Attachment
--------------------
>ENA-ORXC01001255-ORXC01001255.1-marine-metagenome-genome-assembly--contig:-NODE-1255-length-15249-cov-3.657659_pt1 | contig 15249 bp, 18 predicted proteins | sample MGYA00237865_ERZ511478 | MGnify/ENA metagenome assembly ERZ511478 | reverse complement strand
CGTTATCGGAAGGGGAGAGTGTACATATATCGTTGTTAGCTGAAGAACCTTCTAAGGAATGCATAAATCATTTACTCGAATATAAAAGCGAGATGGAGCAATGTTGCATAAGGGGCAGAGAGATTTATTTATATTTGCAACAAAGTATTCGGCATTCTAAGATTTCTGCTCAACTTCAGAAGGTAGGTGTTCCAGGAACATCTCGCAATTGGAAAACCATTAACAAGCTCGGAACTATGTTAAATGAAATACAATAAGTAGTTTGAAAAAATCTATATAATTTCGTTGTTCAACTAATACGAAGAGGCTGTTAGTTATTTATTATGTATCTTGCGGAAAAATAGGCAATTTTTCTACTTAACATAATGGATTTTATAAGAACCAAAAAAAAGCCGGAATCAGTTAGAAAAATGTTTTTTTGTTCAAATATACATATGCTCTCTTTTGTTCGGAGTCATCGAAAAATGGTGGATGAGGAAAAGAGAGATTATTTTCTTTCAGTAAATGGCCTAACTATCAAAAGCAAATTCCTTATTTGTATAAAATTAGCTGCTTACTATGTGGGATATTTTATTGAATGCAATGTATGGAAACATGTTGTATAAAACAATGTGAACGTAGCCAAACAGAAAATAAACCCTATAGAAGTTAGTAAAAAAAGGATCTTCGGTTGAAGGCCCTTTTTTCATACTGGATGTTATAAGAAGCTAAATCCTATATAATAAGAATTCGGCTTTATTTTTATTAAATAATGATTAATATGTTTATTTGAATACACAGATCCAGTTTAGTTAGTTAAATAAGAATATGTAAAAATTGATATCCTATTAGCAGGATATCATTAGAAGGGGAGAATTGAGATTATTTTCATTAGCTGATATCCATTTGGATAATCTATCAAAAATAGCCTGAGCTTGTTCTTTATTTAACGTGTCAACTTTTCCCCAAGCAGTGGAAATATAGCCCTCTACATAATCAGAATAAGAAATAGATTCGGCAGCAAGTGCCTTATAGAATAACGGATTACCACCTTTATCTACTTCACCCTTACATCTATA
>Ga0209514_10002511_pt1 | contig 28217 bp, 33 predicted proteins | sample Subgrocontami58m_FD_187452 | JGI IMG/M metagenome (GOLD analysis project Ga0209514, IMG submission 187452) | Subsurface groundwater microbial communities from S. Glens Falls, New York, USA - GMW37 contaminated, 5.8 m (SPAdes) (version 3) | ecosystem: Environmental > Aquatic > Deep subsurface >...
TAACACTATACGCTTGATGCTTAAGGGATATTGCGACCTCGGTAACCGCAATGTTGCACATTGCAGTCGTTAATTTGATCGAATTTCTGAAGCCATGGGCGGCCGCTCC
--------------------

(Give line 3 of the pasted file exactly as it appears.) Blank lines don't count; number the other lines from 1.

>Ga0209514_10002511_pt1 | contig 28217 bp, 33 predicted proteins | sample Subgrocontami58m_FD_187452 | JGI IMG/M metagenome (GOLD analysis project Ga0209514, IMG submission 187452) | Subsurface groundwater microbial communities from S. Glens Falls, New York, USA - GMW37 contaminated, 5.8 m (SPAdes) (version 3) | ecosystem: Environmental > Aquatic > Deep subsurface >...